“These bonds are arguably the most responsible and direct way for investors to put their investment dollars to work towards a greener future because these bonds are earmarked solely for environmentally-focused projects,” Hawkins says.
But this is a new field, and while promising, Cook also warns that there is the risk that green lending may also inadvertently support carbon-intensive business models. “Green bonds, in particular, may be an asset class vulnerable to greenwashing,” notes Cook.
Don’t Get Greenwashed
What’s ‘greenwashing?’ Simply put, greenwashing is when a company claims that it’s products or services are environmentally sound, when in fact, they are not. Horizons acknowledges that this is a risk in a nascent segment with standards that are still solidifying.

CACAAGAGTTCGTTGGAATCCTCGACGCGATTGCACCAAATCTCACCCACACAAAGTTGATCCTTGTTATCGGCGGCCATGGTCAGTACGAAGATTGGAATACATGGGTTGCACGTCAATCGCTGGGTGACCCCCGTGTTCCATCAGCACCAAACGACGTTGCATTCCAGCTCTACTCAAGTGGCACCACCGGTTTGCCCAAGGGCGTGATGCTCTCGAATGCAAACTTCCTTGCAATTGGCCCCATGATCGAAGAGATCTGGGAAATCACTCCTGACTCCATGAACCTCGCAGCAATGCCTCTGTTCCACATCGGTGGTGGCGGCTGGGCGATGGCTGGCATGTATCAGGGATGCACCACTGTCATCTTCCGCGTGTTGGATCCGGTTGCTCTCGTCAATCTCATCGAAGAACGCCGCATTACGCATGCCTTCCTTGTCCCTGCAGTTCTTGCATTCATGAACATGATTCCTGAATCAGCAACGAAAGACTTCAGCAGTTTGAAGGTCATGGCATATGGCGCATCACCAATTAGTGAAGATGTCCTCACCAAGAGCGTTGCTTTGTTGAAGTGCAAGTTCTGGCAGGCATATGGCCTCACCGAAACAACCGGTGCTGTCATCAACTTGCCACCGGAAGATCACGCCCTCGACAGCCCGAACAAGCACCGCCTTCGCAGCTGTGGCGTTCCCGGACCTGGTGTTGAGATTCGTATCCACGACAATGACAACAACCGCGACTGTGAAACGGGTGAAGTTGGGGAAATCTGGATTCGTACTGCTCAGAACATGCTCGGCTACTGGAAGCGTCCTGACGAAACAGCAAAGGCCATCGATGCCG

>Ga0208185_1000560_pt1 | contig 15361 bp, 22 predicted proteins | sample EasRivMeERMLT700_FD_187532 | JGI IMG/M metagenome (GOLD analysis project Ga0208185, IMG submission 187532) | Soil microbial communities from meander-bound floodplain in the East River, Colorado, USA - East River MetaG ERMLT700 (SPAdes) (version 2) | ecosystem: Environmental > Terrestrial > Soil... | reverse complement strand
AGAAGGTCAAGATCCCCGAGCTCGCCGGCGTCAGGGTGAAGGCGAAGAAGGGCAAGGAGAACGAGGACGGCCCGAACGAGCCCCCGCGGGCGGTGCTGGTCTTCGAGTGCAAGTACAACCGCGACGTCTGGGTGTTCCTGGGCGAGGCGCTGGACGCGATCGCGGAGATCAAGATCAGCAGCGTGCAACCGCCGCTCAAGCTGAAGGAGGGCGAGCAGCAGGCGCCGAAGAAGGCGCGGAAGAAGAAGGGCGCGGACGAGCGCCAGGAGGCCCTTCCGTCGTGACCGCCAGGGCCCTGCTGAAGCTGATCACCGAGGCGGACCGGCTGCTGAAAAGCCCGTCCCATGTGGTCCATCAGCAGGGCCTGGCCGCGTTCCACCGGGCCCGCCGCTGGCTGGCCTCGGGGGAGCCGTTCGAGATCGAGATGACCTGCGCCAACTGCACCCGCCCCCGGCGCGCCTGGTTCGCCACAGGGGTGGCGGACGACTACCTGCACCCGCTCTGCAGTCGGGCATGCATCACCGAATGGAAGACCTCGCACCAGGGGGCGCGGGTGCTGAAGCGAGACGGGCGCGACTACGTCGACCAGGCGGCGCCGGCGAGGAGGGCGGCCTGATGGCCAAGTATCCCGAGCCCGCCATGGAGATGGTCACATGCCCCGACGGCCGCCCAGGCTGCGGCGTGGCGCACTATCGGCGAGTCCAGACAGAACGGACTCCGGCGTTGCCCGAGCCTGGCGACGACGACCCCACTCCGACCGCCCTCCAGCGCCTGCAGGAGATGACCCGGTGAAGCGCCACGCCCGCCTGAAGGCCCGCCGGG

“An environmentally-focused investor that believes they’ve invested in a responsible product because it’s marketed as ESG, only to find out later that it includes pollution-intensive oil and gas companies, is going to lose faith in the responsible investing approach. That’s not right,” Hawkins says.
“There’s a strong and growing demand for green bonds – increasingly we’re hearing about the ‘greenium’ where investors are prepared to pay higher prices for a slightly lower investment yield. This means that there are incentives for greenwashing at each level of finance, from the issuer up,” says Cook.
She sees the risks of trust erosion between retail investors and their fiduciaries and adds that there are also more direct financial risks to investors overexposed to assets that may have been misrepresented or mispriced.